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Allergen-specific immunotherapy (SIT) is the cornerstone of the management of allergic diseases, which targets modification of the immunologic response, along with environmental allergen avoidance and pharmacotherapy. SIT is associated with improved tolerance to allergen challenge, with a decrease in immediate-phase and late-phase allergic inflammation. SIT has the potential to prevent development of new sensitizations and progression of allergic rhinitis to asthma. It has a role in cellular and humoral responses in a modified pattern. The ratio of T helper (Th)1 cytokines to Th2 cytokines is increased following SIT, and functional regulatory T cells are induced. Interleukin-10 production by monocytes, macrophages, and B and T cells is increased, as well as expression of transforming growth factor β. SIT is associated with increases in allergen-specific antibodies in IgA, IgG1, and IgG4 isotypes. These blocking-type immunoglobulins, particularly IgG4, may compete with IgE binding to allergen, decreasing the allergen presentation with the high- and low-affinity receptors for IgE (FcεRI and FcεRII, respectively). Additionally, SIT reduces the number of mast cells and eosinophils in the target tissues and release of mediators from these cells.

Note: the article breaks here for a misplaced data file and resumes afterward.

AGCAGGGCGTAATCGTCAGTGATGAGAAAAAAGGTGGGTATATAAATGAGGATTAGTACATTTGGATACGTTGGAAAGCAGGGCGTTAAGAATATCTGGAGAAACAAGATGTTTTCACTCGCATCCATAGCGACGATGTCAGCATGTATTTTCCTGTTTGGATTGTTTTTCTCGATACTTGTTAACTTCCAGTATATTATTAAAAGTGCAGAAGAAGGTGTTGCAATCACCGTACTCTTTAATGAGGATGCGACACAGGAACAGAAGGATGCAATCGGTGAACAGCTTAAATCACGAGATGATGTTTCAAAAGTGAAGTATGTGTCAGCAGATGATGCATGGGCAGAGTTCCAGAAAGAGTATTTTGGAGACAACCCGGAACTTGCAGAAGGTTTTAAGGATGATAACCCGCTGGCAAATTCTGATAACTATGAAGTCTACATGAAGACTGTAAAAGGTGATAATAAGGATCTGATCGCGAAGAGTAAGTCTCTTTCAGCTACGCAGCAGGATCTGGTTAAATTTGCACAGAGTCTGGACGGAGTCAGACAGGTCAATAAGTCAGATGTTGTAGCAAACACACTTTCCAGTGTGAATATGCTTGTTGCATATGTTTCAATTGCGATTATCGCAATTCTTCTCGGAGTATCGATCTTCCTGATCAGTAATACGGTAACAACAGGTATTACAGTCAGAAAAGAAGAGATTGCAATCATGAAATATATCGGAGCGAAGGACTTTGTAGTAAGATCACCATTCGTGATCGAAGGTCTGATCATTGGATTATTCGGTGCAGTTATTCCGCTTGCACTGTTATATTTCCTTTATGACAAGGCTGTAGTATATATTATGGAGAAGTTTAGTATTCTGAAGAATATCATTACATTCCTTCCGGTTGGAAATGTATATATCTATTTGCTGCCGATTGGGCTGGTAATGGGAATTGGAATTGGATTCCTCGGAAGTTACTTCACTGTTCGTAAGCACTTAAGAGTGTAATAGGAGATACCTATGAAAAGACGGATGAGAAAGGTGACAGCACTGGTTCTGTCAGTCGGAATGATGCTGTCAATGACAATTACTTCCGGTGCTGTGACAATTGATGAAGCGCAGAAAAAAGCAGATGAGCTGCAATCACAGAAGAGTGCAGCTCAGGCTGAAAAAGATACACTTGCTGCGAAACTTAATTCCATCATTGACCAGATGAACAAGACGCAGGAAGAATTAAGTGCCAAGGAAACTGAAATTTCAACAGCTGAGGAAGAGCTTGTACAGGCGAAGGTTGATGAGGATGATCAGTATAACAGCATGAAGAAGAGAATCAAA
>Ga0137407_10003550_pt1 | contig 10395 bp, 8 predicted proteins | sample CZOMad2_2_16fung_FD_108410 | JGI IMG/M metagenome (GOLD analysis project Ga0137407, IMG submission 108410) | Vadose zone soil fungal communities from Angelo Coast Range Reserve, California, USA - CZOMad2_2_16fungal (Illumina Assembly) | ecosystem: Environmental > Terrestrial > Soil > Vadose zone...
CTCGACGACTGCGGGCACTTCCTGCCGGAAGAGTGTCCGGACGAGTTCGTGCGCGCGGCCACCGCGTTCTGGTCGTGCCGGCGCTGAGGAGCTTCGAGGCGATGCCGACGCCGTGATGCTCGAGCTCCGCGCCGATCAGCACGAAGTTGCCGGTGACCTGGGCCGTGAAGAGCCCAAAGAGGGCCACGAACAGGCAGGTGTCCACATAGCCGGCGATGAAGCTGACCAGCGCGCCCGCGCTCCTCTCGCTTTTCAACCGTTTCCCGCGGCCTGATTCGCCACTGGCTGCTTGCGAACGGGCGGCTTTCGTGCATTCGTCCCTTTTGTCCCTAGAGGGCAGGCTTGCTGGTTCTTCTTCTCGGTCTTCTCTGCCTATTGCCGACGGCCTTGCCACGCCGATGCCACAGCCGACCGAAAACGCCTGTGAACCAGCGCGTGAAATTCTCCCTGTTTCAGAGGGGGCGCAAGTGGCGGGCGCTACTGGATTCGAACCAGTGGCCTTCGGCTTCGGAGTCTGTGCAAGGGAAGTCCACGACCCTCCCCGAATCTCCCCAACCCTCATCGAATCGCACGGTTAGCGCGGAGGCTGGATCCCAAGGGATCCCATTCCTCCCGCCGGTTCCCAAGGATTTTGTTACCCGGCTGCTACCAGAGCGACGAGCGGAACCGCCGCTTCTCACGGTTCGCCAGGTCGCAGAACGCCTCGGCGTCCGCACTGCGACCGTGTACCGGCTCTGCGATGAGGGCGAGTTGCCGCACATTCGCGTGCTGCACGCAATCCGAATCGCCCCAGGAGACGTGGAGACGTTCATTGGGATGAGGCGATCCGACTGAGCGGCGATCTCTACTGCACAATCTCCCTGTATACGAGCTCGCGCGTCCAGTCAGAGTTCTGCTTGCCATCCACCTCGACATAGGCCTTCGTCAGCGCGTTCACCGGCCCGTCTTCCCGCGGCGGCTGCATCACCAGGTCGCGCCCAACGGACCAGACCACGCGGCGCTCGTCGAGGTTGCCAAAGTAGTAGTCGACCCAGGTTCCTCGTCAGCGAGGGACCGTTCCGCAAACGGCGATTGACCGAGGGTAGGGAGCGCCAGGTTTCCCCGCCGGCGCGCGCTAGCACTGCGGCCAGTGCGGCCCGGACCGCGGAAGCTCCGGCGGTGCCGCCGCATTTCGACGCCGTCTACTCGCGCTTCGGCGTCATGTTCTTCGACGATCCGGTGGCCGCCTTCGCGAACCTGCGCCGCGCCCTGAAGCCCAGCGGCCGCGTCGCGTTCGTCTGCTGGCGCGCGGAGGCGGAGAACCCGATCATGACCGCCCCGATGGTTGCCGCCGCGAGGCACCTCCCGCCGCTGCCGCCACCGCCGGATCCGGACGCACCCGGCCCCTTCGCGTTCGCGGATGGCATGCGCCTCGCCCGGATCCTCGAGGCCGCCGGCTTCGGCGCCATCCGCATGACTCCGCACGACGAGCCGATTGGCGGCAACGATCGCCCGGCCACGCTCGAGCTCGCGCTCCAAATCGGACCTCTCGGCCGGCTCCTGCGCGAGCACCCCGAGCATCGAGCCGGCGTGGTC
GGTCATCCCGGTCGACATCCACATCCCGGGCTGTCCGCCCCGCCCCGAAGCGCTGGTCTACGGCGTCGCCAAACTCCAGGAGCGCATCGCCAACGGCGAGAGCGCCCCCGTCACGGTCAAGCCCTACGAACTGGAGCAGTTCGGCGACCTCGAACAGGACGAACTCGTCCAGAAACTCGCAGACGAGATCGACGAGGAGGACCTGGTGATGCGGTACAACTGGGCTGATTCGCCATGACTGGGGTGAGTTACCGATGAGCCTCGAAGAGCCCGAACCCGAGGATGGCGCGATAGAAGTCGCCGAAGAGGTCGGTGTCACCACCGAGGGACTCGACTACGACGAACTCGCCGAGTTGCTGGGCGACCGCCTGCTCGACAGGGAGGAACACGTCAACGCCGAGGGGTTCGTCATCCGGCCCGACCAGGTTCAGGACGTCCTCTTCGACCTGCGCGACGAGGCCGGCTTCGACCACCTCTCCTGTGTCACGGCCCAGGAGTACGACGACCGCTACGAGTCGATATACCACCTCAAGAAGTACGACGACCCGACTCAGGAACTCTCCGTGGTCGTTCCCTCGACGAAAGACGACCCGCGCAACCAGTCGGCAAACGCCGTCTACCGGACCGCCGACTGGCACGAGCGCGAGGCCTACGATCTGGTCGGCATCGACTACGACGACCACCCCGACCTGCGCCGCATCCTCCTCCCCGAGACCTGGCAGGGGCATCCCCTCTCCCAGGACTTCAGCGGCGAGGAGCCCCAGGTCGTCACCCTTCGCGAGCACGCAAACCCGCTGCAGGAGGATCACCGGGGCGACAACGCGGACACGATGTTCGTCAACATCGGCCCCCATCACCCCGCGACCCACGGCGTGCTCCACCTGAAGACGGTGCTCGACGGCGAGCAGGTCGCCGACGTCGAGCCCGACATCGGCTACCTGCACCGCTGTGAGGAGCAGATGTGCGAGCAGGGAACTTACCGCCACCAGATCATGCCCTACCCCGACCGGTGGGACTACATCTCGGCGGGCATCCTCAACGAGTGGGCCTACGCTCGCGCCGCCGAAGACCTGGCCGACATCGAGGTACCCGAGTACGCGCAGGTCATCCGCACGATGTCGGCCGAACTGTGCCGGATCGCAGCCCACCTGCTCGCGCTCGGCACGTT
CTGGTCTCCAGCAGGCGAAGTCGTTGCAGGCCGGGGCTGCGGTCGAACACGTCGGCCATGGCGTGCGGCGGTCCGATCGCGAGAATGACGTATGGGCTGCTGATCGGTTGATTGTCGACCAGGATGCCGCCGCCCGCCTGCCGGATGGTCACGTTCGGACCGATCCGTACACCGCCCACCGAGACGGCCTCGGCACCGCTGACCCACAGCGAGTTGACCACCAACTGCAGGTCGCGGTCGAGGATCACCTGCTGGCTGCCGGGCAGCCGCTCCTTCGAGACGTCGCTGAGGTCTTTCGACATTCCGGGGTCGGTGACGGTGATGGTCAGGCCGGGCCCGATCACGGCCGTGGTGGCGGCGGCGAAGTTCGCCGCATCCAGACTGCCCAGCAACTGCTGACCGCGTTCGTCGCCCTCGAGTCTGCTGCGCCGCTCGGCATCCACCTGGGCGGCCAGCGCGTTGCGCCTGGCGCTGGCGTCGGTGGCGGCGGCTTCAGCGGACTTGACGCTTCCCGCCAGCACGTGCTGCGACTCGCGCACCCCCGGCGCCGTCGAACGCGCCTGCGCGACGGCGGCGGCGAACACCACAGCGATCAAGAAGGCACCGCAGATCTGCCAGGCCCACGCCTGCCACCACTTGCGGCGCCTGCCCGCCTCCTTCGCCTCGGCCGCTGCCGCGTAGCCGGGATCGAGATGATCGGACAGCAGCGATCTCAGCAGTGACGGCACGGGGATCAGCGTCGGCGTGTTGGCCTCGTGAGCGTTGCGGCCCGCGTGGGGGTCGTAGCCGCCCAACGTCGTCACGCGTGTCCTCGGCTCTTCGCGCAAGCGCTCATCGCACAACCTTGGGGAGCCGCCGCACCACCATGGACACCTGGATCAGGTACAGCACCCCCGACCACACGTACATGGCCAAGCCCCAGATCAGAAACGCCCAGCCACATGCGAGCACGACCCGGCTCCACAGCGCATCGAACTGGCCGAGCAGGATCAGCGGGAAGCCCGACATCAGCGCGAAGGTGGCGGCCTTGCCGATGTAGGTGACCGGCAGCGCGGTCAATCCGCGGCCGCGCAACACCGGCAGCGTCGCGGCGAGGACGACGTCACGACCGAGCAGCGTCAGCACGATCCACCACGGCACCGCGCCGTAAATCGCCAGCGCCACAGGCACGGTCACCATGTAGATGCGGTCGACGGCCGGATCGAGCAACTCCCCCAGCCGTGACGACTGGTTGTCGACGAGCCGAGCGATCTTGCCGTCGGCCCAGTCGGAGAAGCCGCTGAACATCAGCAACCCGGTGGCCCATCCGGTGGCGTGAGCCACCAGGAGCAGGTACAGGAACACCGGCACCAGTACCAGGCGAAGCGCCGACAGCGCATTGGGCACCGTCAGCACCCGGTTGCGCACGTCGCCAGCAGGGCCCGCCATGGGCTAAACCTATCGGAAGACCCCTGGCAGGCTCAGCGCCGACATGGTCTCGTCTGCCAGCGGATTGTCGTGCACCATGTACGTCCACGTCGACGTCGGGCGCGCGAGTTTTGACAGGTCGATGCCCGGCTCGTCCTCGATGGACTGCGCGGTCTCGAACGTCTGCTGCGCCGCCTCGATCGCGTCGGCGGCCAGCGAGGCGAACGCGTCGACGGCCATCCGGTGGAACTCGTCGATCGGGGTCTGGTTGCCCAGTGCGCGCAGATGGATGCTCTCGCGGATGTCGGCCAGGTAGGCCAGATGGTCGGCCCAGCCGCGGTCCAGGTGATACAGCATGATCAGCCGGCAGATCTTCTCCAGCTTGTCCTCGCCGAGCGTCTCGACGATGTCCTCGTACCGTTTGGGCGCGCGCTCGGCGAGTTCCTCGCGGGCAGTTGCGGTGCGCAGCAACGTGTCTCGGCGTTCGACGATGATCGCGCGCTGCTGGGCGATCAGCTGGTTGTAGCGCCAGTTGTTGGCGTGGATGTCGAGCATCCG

The allergic immune response is directed against various environmental allergens and manifests clinically as allergic rhinitis, allergic asthma, food allergy, allergic skin inflammation, ocular allergy, and/or anaphylaxis. Contact of an allergen with the immune system starts with handling of it by the antigen-presenting cells, mainly dendritic cells (DCs), which process antigenic material and present it on its surface to other cells of the immune system, especially to CD4+ T helper (Th)2 cells. This results in Th2-type cytokine production (interleukin [IL]-4, IL-13), which causes class switching of B cells for production of IgE. Allergen-specific IgE antibodies bind to high-affinity FcεRI receptors that are expressed on mast cells and basophils. On reexposure to the same offending allergen, interaction of allergen with allergen-specific IgE results in degranulation of preformed granules in mast cells. In addition to the release of histamine and proteases, the synthesis and release of newly generated lipid-derived mediators, such as leukotrienes and cytokines, responsible for the symptoms and signs of allergic disorders occur [1-3]. The late-phase response appears during the 6- to 12-hour period after allergen exposure and is a cell-driven process with infiltration of eosinophils, neutrophils, basophils, T lymphocytes, and macrophages, which release additional inflammatory mediators and cytokines, perpetuating the proinflammatory response. This late-phase response is thought to be responsible for the persistent, chronic signs and symptoms of allergic diseases. Continued allergen exposure often establishes a state of chronic symptomatic inflammation [4,5].